In Aurora, Minnesota in the winter, there are as many people who travel by skis and snowmobiles as by cars.

Judge Robert Parrent is found dead, a possible suicide. The newspaper delivery boy, Paul LeBeau, is missing. All of Paul's deliveries were made up to the Judge's house.

Cork O'Connor, once a cop in Chicago and former sheriff in Aurora, feels compelled to take action where there's a need to solve a crime.

Cork is undergoing a time of turmoil, himself. His wife, Jo, wants a divorce and he's separated from his three children; painful indeed, just as the Christmas season is upon him. He takes emotional refuge with Molly Nurmi, a kindly waitress at the local coffee shop.

One winter day, he gives a ride to an old Indian wise-man, Henry Meloux, who tells him that the Windigo has called Harlan Lytton's name. This is an Indian sign of a person's imminent death. When Cork goes to Harlan's home to warn him, he's attacked by Harlan's dog and is forced to kill it. Not long after, Harlan is found dead and it is learned that he has been spying on the residents and more.

Cork doesn't believe that the Judge committed suicide. He thinks the Judge had something that the killer was after. Cork also learns things about his own family that shakes his well being.

I enjoyed Cork as a character. He shows that he is human and yet has the innter strength to continue the investigation while pondering his own faith and his relationship with his children. This is while he is having personal issues at the same time.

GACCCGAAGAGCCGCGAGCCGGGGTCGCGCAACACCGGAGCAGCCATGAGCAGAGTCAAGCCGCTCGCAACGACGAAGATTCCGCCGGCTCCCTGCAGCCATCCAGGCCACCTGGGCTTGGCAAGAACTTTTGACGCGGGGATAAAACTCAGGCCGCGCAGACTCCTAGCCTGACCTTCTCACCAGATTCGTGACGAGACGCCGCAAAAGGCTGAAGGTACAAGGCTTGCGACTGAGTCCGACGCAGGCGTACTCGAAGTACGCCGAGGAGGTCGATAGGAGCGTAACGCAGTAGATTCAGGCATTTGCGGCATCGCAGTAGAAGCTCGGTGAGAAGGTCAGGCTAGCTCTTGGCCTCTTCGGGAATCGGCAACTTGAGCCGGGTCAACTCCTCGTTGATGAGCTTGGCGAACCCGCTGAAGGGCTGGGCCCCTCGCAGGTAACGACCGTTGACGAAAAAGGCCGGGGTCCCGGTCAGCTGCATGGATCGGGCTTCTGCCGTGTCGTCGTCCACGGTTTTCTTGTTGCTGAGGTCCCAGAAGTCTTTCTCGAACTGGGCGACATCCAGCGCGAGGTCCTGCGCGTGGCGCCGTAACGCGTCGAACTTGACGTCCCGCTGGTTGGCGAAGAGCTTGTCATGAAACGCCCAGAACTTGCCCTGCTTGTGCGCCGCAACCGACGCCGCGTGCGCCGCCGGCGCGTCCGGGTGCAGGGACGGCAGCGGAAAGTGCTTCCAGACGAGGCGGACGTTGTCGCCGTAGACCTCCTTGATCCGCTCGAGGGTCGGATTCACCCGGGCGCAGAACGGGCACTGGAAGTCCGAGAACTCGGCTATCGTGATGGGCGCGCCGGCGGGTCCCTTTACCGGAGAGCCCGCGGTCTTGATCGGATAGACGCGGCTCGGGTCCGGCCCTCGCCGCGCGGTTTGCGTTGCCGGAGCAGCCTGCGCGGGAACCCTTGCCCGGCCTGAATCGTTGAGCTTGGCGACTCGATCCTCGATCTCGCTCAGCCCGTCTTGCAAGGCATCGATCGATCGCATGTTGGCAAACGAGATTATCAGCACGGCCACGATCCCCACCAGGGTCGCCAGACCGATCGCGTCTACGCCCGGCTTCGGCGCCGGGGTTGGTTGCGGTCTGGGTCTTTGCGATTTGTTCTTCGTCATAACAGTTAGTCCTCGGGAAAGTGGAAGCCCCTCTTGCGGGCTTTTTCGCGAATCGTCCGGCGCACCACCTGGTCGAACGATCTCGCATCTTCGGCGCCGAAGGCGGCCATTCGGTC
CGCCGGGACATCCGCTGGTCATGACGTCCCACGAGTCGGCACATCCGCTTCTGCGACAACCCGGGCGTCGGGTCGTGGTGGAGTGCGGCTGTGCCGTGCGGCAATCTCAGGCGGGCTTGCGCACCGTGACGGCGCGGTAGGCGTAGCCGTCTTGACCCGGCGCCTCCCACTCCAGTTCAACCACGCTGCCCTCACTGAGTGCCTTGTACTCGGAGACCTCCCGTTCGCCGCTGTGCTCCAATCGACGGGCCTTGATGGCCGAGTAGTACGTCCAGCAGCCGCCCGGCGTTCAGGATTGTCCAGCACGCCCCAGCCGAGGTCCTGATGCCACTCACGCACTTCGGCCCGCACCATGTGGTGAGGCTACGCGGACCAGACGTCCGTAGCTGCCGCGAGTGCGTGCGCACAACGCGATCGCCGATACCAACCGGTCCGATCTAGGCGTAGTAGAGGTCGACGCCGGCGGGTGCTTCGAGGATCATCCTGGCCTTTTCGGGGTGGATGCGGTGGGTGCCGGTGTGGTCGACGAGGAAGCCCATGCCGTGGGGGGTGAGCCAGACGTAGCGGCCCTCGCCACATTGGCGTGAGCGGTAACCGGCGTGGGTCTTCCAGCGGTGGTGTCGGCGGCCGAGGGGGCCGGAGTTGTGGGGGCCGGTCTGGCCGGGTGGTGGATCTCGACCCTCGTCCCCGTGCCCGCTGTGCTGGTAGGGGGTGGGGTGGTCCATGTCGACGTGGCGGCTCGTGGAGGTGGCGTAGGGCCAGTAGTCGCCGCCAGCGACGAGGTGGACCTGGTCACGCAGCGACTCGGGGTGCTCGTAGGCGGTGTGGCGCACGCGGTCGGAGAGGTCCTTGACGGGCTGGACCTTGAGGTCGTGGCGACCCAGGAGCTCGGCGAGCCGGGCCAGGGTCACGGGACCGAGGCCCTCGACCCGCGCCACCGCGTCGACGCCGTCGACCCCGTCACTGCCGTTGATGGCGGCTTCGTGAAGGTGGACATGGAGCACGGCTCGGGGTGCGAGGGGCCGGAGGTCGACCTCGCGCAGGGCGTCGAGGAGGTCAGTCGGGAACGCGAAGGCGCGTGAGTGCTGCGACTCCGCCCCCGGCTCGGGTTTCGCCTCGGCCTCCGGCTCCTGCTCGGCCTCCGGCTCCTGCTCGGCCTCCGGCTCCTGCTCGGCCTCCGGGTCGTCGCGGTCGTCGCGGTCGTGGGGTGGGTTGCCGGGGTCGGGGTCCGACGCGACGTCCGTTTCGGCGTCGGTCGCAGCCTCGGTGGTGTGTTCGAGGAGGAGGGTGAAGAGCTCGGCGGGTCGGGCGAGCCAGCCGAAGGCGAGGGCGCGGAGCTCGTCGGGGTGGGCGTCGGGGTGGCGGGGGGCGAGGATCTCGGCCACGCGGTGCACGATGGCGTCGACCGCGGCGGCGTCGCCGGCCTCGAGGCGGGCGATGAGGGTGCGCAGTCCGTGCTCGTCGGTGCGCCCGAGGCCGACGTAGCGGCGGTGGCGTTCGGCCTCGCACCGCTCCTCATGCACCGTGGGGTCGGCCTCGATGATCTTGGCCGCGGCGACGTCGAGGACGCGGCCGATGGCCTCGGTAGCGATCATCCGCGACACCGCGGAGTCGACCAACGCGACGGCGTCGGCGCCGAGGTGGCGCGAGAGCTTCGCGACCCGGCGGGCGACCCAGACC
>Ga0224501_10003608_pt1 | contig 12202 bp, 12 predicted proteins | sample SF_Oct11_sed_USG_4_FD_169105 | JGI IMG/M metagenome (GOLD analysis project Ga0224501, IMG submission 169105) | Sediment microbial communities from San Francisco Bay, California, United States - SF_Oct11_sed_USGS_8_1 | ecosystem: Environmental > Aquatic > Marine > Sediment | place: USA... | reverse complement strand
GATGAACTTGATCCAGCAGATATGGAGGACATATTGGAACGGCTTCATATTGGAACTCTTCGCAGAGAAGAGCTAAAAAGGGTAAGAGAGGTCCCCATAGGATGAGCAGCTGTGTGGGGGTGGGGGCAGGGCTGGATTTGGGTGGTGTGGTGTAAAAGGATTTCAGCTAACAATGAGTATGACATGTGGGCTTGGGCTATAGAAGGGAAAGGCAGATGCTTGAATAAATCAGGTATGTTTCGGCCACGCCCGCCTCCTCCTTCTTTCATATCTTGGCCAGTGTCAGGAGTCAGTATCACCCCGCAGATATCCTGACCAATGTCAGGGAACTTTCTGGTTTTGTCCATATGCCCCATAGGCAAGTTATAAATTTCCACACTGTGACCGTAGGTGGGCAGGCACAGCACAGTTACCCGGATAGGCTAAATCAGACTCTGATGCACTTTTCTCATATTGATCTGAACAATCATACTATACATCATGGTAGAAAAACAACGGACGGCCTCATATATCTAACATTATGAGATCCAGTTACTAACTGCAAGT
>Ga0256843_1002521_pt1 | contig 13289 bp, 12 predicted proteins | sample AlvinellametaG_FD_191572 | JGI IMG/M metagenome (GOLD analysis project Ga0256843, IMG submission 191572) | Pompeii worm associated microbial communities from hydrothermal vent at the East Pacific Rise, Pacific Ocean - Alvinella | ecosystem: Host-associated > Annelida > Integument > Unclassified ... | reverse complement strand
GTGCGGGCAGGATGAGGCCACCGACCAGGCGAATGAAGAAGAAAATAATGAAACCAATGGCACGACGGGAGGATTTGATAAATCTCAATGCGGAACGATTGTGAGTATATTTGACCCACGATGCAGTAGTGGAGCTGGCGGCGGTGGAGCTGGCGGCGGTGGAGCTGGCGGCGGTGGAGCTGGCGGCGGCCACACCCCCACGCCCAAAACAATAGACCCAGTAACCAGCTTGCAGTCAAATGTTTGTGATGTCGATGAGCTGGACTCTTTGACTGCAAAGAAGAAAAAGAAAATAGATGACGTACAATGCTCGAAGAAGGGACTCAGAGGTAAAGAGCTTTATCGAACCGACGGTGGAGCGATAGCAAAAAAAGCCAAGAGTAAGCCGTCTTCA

This is a fine debut novel which won the Anthony Award. The author can certainly tell a captivating story full of memorable characters, set in the frozen countryside of Minnesota. With his use of Indian folk lore, he places himself as a successor to the legendary Tony Hillerman.
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26 of 28 people found the following review helpful By A Customer on September 30, 1999
Format: Mass Market Paperback Verified Purchase
If you like James Lee Burke and Tony Hillerman, you will find "Iron Lake" to your liking. Deeply intricate plot, good local color, plot twists and good characterization. Add Cork O'Connor to your list of favorite characters along side of Dave Robichaux, Jim Chee and Joe Leaphorn.